It is known to any of us who have studied rhetoric that the key to winning a debate is not in how cleverly you can argue, but in the terms used to examine the topic. In common terms this is called limiting the argument. If you can limit the opposition into only talking about what you want to talk about, battle half over.
In education we hear repeatedly about the value of education in terms of future income. Each step up the educational ladder means a great potential for increased earning. So we have some teachers paying their students to do their homework and there is talk of even paying kids to come to make it to school. This is meant to reinforce this idea that education is an economic activity.
But I think this severely undervalues the value of education. All of the studies that I've seen have shown that the most important area in which education helps students is in health. Kids who graduate from grade school, any grade school in any community, have healthier outcomes in life than kids who don't. There are all kinds of societal and sociological ingredients being mixed together here, but the bottom line is that being in an environment that stresses learning, even if you aren't very good at it, improves your health. And the further you go in educational pursuits, the better the health outcomes.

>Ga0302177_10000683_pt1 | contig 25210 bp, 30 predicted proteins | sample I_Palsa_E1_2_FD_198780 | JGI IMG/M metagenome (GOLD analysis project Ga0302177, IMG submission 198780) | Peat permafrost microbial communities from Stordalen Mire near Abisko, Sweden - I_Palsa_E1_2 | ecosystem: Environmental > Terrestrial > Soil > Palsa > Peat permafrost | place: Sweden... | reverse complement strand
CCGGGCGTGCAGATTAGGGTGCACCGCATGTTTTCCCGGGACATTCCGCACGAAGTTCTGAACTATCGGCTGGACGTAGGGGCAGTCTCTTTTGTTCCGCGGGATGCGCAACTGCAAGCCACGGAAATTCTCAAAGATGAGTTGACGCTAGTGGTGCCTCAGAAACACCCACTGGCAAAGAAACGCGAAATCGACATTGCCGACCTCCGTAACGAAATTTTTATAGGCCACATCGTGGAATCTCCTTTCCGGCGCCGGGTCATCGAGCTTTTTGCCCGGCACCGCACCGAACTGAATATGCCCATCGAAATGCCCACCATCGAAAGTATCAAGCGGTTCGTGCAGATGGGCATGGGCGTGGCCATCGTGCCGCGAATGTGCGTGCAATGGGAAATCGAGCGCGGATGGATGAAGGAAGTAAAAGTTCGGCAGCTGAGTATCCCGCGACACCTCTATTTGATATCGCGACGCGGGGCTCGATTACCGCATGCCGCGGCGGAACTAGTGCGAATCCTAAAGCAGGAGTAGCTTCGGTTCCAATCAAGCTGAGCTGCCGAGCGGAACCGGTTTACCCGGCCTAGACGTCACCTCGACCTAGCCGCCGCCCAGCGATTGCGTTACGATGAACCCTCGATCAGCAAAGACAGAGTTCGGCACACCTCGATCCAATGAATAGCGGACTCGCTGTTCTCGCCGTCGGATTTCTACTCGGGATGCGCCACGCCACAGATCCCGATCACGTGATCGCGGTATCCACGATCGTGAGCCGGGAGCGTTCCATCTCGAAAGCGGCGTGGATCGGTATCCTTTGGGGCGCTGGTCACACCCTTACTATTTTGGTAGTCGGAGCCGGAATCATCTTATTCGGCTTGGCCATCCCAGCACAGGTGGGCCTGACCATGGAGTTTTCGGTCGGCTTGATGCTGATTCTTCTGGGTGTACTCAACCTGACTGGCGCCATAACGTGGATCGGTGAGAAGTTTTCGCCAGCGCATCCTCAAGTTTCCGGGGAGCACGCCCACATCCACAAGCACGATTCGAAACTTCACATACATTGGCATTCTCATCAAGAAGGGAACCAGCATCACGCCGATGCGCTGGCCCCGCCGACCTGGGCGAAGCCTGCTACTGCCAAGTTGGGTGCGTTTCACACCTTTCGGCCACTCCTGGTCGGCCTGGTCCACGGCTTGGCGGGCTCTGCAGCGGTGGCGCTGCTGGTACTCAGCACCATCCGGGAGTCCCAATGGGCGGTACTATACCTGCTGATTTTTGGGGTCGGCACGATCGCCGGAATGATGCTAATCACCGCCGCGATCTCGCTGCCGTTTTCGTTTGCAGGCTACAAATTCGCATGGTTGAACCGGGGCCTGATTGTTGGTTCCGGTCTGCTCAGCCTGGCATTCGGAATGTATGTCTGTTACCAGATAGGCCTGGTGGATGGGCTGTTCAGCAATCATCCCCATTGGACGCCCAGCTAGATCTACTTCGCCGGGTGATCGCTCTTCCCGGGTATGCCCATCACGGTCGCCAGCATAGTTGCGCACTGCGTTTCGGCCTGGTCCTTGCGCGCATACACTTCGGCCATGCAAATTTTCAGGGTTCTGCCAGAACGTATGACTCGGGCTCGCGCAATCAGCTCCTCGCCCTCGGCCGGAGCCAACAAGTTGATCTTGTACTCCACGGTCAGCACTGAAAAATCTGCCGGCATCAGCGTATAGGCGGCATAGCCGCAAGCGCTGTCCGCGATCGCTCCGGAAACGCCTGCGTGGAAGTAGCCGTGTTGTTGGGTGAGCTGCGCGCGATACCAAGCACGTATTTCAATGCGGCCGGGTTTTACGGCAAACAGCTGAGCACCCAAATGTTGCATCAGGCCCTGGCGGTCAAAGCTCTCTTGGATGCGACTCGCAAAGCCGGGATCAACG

Knowing things, pretty much anything, improves your chances of survival, that's what this demonstrates and it makes educators fearful for the future generations we're educating because they're being taught not to know. They're being confused by the differences between knowledge and belief, between fact and opinion, between science and theory. We know that exercise helps with circulation and that good circulation is a key component to healthy living. Beyond that the value of exercise is disputed. A fellow coach once told me that exercise was good because it makes people strong and able to fight for what they believe in. I raised the issue that this was not a proof of the goodness of exercise, since the Nazi's believed in exactly those merits of physical activity, but used the strong bodies of a society of exercise fanatics to facilitate destruction.
I don't think home schooling is a healthy alternative to public schools. I know public schools expose vulnerable kids to all kinds of dangerous, abusive, belittling, potentially scarring relationships and activities, but it's a healthier place to learn about these things than on the street. In school there is at least some modicum of structure and supervision. And now the internet is the source kids use to find whatever they want to get into and school can be a stabilizing social environment in a world of virtual realities.
If we want a healthier children, a healthier society, we need better schools, healthier schools. Not to do a better job educating children to become better workers, that will be a natural byproduct, but the main goal should be to teach them how to live healthier lives, a job that schools already do, if haphazardly.